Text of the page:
In early 1984, Margaret Thatcher and her government considered that conditions were finally favourable for a confrontation with the National Union of Mineworkers. They endorsed the closure by the NCB of Cortonwood Colliery in Yorkshire, knowing that this action would inevitably provoke a local, if not national strike, by the NUM.
To defeat the NUM meant not only revenge for the 1974 toppling of the Heath government, by the miners and other trade unionists, but a far greater prize, the significant weakening of the British Trade Union movement.
At the time few people anticipated the consequences of an NUM defeat, not just for the loss of pits and jobs, and the social harm of fragmented communities, but for the redressing of power in British society to the holders of financial capital.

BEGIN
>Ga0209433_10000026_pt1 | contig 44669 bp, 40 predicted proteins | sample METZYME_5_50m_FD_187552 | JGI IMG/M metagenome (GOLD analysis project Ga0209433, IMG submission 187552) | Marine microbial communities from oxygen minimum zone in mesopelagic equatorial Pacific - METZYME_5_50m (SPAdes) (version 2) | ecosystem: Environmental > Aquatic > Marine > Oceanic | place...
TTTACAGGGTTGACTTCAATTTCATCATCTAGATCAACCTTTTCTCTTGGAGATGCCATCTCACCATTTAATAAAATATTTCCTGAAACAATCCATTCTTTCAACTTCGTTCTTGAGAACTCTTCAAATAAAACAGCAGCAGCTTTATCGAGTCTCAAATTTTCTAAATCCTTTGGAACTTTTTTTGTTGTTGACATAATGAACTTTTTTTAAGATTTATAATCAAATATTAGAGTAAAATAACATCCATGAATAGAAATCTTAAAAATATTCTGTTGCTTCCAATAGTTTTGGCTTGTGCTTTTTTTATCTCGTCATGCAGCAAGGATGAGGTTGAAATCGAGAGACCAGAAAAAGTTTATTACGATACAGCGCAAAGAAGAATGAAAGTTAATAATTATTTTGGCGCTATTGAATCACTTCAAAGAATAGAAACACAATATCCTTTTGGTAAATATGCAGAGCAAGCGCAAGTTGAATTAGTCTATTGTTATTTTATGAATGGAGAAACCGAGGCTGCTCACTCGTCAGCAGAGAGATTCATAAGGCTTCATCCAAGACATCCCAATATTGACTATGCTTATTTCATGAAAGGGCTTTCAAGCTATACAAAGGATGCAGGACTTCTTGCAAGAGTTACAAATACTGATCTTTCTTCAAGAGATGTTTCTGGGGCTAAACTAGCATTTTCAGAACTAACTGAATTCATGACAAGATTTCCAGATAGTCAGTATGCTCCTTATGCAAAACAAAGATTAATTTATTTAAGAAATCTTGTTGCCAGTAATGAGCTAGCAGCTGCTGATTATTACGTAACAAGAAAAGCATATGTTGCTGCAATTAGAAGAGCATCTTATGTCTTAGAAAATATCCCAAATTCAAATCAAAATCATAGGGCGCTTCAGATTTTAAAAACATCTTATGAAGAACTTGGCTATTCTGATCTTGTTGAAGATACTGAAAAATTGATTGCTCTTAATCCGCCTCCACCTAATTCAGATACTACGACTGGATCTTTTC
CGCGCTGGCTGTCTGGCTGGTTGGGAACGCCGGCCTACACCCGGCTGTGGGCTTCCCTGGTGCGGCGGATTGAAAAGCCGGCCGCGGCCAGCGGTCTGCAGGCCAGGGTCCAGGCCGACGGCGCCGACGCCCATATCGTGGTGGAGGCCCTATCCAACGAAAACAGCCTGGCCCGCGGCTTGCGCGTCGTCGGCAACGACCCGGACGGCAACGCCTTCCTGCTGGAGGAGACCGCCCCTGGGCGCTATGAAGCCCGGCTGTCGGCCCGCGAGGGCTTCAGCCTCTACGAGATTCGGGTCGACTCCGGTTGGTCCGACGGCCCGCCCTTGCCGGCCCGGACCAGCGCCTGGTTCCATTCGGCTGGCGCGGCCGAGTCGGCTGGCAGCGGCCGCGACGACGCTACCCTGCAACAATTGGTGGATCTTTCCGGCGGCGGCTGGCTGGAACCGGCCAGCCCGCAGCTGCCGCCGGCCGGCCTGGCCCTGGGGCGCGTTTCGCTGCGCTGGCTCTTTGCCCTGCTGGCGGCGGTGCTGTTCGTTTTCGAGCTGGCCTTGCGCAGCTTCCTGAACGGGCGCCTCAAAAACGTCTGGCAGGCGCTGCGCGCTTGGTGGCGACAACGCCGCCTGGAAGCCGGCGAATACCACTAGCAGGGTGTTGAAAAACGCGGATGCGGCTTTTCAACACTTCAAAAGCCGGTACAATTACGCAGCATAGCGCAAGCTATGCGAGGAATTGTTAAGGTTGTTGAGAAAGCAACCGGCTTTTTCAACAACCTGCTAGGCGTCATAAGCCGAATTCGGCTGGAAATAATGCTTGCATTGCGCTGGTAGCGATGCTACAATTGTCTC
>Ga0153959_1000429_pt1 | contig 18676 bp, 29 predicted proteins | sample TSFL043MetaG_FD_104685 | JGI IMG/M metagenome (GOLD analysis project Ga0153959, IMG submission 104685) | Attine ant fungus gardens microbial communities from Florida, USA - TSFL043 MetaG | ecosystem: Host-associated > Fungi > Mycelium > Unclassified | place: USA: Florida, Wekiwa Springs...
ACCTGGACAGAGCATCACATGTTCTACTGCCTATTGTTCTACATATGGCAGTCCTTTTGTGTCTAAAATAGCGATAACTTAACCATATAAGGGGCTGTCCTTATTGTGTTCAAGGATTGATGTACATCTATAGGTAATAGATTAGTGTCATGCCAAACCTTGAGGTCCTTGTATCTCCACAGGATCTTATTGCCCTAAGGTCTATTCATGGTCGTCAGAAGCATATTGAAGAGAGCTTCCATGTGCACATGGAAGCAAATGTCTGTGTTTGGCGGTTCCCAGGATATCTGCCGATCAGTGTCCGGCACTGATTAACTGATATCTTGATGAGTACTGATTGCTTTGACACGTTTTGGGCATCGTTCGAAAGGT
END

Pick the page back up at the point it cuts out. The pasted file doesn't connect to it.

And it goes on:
These photographs evoke a memory of that defining moment, when tens of thousands of miners were willing to face the hardship of a strike, for more than their own individual self interest, and were portrayed by the state, determined to defeat them, as the enemy within.
John Sturrock, was one of a small number of photographers who covered the whole of the strike for the trade union and labour movement press.
Red Barn Gallery, 2015
h210 x w210 mm
Blood Sweat and Tears – Photographs of The Miners’ Strike 1984/85
Red Barn Gallery
Out of stock